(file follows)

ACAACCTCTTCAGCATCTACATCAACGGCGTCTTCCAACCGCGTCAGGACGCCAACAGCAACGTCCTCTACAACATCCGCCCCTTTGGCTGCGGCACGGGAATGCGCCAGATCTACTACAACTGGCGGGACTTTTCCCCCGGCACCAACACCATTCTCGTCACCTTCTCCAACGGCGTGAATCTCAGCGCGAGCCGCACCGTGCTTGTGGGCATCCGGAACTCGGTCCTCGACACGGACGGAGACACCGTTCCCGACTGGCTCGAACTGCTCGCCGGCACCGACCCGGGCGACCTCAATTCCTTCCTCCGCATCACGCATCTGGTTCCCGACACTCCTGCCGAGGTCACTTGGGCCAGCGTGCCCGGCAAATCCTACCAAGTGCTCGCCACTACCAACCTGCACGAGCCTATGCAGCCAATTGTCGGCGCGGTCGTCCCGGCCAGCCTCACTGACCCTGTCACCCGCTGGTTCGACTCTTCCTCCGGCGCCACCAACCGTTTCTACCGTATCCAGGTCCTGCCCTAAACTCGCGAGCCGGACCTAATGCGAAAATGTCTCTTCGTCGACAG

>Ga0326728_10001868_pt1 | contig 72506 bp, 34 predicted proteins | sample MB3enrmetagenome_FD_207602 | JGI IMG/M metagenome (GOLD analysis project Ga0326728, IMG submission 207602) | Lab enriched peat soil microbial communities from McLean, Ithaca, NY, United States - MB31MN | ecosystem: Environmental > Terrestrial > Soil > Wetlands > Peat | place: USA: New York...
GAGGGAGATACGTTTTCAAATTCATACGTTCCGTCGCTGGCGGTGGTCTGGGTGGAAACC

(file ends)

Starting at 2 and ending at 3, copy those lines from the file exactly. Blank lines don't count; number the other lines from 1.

>Ga0326728_10001868_pt1 | contig 72506 bp, 34 predicted proteins | sample MB3enrmetagenome_FD_207602 | JGI IMG/M metagenome (GOLD analysis project Ga0326728, IMG submission 207602) | Lab enriched peat soil microbial communities from McLean, Ithaca, NY, United States - MB31MN | ecosystem: Environmental > Terrestrial > Soil > Wetlands > Peat | place: USA: New York...
GAGGGAGATACGTTTTCAAATTCATACGTTCCGTCGCTGGCGGTGGTCTGGGTGGAAACC